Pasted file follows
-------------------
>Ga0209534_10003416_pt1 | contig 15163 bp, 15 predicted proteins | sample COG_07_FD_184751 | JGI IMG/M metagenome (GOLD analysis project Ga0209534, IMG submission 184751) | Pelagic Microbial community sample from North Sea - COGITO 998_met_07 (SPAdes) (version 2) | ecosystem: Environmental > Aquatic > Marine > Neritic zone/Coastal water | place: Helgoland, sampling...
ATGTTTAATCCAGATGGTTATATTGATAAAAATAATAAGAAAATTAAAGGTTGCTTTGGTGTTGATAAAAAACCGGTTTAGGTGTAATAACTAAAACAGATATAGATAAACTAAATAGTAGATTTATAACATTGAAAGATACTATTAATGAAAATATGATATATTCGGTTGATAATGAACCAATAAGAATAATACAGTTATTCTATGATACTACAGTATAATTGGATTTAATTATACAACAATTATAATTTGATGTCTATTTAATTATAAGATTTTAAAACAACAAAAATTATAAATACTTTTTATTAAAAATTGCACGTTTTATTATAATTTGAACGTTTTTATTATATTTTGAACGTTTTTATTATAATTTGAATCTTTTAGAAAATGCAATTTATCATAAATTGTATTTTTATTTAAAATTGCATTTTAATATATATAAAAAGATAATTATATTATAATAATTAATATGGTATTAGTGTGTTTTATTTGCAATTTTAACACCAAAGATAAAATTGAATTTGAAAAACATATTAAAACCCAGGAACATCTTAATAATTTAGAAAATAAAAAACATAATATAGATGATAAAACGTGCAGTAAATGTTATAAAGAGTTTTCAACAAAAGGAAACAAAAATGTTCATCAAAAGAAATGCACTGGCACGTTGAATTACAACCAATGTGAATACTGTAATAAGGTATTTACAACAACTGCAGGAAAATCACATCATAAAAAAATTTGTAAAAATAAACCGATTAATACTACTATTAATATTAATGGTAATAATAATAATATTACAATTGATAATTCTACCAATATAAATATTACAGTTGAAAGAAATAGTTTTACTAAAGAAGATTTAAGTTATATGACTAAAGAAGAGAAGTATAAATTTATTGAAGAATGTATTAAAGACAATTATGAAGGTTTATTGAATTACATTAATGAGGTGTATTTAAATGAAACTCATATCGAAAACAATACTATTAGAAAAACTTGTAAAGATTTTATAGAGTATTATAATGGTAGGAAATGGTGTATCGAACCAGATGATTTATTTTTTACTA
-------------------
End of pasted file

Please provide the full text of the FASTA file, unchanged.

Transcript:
>Ga0209534_10003416_pt1 | contig 15163 bp, 15 predicted proteins | sample COG_07_FD_184751 | JGI IMG/M metagenome (GOLD analysis project Ga0209534, IMG submission 184751) | Pelagic Microbial community sample from North Sea - COGITO 998_met_07 (SPAdes) (version 2) | ecosystem: Environmental > Aquatic > Marine > Neritic zone/Coastal water | place: Helgoland, sampling...
ATGTTTAATCCAGATGGTTATATTGATAAAAATAATAAGAAAATTAAAGGTTGCTTTGGTGTTGATAAAAAACCGGTTTAGGTGTAATAACTAAAACAGATATAGATAAACTAAATAGTAGATTTATAACATTGAAAGATACTATTAATGAAAATATGATATATTCGGTTGATAATGAACCAATAAGAATAATACAGTTATTCTATGATACTACAGTATAATTGGATTTAATTATACAACAATTATAATTTGATGTCTATTTAATTATAAGATTTTAAAACAACAAAAATTATAAATACTTTTTATTAAAAATTGCACGTTTTATTATAATTTGAACGTTTTTATTATATTTTGAACGTTTTTATTATAATTTGAATCTTTTAGAAAATGCAATTTATCATAAATTGTATTTTTATTTAAAATTGCATTTTAATATATATAAAAAGATAATTATATTATAATAATTAATATGGTATTAGTGTGTTTTATTTGCAATTTTAACACCAAAGATAAAATTGAATTTGAAAAACATATTAAAACCCAGGAACATCTTAATAATTTAGAAAATAAAAAACATAATATAGATGATAAAACGTGCAGTAAATGTTATAAAGAGTTTTCAACAAAAGGAAACAAAAATGTTCATCAAAAGAAATGCACTGGCACGTTGAATTACAACCAATGTGAATACTGTAATAAGGTATTTACAACAACTGCAGGAAAATCACATCATAAAAAAATTTGTAAAAATAAACCGATTAATACTACTATTAATATTAATGGTAATAATAATAATATTACAATTGATAATTCTACCAATATAAATATTACAGTTGAAAGAAATAGTTTTACTAAAGAAGATTTAAGTTATATGACTAAAGAAGAGAAGTATAAATTTATTGAAGAATGTATTAAAGACAATTATGAAGGTTTATTGAATTACATTAATGAGGTGTATTTAAATGAAACTCATATCGAAAACAATACTATTAGAAAAACTTGTAAAGATTTTATAGAGTATTATAATGGTAGGAAATGGTGTATCGAACCAGATGATTTATTTTTTACTA